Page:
Think you can design 3D-printed deep space buildings that will sustain human life? Think your design can win out over zillions of entries? You've got until July 15 to submit your registration package to America Makes and NASA for the 3D Printed Habitat Challenge.
This project is fascinating -- I have been talking to a bunch of people participating in it. Reading the NASA design specs to understand the real challenges (for example, the constant wind plus very little atmospheric material means that you can't turn a turbine unless the wind climbs to over 100mph! -- thanks to Micah Ganske for finding that unique note).
Japanese company exiii has concluded the first iteration of their Open Source HACKberry 3D printed bionic hand and have just released all of the design files online for others to use in creating their own bionic hands using a 3D printer and some basic hardware components - including an existing smartphone for the onboard computer.
Yes. We changed the name of the project to TwinTeeth. Why? Because we did not like MKII and also because that word inspired us in the robot designing. We don't want to bore you now with the details so we will explain the full story when we will publish the project by january/february.
I have been thinking about this idea for a while, how to have both a tough and strong robot bracket. I have found that a tough bracket is to flexible and a strong bracket is to brittle. So this got me thinking. What other man...
The superflat, extra-stable Glass Build Plate for MakerBot Replicator 2 takes your 3D printing experience to the next level.
• Heavier than the acrylic build plate
• Glass used in the build plate is 6-8 times stronger than regular glass thanks to a special chemical-strengthening process
• Super-flat, with tolerances of +/- 50 microns
NOTE: Apply blue painters tape or a similar material to the build plate before printing.
The videos where taken by Shibata Yoshihiro at the Kansas City Maker Faire 2014. As you can see in the videos the robot is fully functional. It has sensors to avoid obstacles in front of it and it can also get up by itself ...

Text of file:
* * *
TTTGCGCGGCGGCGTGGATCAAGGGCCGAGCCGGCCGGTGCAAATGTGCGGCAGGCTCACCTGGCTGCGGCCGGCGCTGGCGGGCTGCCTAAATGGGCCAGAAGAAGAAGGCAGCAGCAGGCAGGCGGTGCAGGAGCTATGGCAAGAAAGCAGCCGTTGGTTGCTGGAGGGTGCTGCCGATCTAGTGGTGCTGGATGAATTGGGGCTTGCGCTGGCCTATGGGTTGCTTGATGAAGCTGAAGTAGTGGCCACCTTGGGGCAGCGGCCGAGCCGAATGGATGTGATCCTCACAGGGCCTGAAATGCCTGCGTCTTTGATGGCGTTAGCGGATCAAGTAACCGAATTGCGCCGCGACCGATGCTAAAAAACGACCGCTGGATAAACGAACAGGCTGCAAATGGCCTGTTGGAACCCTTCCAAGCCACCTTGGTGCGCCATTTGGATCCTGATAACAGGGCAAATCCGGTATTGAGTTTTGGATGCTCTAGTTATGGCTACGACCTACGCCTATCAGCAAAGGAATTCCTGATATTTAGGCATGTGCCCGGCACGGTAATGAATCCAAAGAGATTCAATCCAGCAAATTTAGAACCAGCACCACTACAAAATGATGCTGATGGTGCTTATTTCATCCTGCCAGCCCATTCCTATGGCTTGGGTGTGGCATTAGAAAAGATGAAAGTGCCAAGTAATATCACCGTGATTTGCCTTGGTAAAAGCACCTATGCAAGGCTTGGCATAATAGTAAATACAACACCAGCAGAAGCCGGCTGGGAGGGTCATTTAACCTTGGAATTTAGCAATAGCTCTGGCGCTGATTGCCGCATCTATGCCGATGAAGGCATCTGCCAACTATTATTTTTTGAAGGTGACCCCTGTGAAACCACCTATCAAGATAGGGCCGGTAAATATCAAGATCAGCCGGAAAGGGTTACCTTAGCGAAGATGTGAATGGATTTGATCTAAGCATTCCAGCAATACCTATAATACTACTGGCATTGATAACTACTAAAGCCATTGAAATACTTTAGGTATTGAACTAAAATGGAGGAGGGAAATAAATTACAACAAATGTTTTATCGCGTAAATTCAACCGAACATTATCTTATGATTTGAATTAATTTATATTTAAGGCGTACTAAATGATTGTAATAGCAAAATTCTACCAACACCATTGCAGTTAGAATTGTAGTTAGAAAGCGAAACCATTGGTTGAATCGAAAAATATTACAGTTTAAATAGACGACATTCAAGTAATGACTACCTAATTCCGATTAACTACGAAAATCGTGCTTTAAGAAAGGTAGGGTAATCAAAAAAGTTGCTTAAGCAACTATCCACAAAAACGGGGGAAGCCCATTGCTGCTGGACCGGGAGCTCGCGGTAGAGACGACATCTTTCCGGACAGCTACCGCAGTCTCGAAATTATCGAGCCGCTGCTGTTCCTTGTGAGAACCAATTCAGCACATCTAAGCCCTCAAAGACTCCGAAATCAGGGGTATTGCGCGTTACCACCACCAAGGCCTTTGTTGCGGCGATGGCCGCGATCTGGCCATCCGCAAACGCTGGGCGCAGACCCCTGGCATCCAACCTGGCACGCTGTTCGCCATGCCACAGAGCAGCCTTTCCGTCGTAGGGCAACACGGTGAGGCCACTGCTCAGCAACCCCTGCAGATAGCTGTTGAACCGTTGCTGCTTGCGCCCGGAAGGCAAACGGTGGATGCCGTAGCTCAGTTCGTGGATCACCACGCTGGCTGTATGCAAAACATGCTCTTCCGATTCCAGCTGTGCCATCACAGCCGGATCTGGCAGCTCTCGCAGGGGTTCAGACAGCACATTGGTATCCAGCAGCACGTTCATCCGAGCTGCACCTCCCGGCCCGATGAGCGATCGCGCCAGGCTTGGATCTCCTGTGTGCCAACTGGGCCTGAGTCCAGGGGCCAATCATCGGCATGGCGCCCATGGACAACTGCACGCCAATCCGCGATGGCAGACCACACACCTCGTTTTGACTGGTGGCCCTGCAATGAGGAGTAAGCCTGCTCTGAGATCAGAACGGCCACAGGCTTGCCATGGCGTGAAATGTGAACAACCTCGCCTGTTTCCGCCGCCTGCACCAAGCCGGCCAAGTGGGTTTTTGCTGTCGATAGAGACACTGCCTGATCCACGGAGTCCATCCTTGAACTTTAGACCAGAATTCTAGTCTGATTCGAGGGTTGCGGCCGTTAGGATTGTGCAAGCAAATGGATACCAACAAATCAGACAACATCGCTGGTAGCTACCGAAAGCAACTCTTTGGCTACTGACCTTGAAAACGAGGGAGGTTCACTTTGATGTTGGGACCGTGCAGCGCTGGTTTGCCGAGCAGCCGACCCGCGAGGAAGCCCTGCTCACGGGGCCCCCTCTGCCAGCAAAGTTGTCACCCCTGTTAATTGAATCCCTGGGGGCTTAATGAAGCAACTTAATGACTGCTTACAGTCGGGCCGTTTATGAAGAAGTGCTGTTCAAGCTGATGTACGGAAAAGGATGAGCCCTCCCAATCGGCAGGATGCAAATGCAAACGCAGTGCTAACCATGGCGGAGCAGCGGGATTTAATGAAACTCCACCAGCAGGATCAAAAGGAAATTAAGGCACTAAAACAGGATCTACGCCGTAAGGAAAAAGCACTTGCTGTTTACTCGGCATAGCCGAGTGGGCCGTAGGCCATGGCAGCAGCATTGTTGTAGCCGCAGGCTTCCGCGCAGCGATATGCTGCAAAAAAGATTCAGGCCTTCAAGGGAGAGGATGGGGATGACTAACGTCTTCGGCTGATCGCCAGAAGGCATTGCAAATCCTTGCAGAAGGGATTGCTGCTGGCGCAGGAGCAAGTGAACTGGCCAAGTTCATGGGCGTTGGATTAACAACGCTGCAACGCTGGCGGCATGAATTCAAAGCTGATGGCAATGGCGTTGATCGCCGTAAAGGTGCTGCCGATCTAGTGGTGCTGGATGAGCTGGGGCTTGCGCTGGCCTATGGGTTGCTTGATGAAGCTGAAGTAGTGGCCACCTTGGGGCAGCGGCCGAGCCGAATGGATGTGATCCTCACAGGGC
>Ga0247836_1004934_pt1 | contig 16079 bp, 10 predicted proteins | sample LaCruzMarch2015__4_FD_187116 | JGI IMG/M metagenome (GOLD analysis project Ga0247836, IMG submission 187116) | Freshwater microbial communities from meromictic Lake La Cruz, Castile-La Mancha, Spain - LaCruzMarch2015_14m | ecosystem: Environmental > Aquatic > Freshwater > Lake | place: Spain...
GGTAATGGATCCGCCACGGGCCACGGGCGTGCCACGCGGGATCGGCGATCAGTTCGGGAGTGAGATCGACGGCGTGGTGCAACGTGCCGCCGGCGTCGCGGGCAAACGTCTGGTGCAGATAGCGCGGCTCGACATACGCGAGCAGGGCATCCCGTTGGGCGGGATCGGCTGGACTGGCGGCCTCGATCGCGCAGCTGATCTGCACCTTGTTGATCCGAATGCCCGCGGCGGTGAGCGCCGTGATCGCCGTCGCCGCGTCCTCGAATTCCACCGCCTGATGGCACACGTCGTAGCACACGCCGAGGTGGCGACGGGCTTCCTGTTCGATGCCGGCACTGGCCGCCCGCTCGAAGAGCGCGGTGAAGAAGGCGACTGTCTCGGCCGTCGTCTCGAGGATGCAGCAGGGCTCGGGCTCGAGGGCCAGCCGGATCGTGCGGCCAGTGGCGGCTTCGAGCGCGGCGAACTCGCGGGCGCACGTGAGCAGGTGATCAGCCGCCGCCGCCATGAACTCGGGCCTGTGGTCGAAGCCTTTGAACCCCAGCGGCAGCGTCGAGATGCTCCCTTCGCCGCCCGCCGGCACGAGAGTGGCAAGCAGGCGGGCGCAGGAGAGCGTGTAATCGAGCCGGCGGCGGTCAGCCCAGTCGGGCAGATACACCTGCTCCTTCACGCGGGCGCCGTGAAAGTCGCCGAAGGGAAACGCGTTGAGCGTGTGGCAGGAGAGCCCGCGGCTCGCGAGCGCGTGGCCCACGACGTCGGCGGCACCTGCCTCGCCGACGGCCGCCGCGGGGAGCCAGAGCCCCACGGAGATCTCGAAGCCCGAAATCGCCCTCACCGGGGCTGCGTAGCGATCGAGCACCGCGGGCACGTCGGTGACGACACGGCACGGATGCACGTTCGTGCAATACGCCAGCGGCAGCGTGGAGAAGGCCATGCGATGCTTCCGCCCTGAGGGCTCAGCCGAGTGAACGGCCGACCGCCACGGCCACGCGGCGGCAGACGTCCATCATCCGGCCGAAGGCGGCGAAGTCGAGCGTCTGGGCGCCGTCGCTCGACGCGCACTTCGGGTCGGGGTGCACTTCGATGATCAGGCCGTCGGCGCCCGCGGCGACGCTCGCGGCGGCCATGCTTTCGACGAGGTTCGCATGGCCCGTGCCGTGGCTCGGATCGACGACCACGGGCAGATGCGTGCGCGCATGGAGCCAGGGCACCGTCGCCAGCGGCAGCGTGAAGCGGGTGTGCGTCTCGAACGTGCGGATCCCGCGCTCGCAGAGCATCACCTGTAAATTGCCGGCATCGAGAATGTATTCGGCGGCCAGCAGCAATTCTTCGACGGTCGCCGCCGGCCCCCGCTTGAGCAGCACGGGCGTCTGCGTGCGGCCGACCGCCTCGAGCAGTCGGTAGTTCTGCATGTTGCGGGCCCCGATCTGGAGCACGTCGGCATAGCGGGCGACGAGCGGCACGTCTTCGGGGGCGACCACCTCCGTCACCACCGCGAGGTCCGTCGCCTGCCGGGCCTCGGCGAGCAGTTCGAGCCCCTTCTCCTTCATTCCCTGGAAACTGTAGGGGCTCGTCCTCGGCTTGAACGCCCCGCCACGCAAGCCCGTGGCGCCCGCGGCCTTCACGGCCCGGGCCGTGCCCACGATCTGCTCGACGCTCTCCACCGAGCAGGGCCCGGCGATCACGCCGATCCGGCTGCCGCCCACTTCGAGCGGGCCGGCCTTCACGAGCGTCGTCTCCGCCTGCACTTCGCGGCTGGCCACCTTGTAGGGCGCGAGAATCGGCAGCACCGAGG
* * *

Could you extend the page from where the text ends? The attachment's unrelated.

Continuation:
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About this community
Let's chat about design for desktop 3D printers -- drawing from techniques and tools used for fabrication and computer graphics from the past to make things in a new way today.
I am working on a book with the working title: "Design for 3D Printing" (O'Reilly/MAKE), and will be sharing interviews and notes towards its construction as well as offering those participating in the book a platform to share further thoughts and ask challenging questions about where this field is going next.
Over and over 3D printing has promised REVOLUTION, but have we seen it yet?
Found this company in my feed today. Has anyone seen anything like this on a DIY scale? From what they say on the site they are printing the top of the lens on a substrate rather than the whole lens itself.
3D printed wristwatch case. Starting from a CASIO-like wristwatch bought at a flea market in Barcelona I designed and printed a case to be fully compatible, with functional buttons and a transparent look.
Printing has actually always been about ink on paper. Despite the most recent developments, particularly on the planet of printing, both makers and also consumers are already experiencing a paradigm change in the means they do business.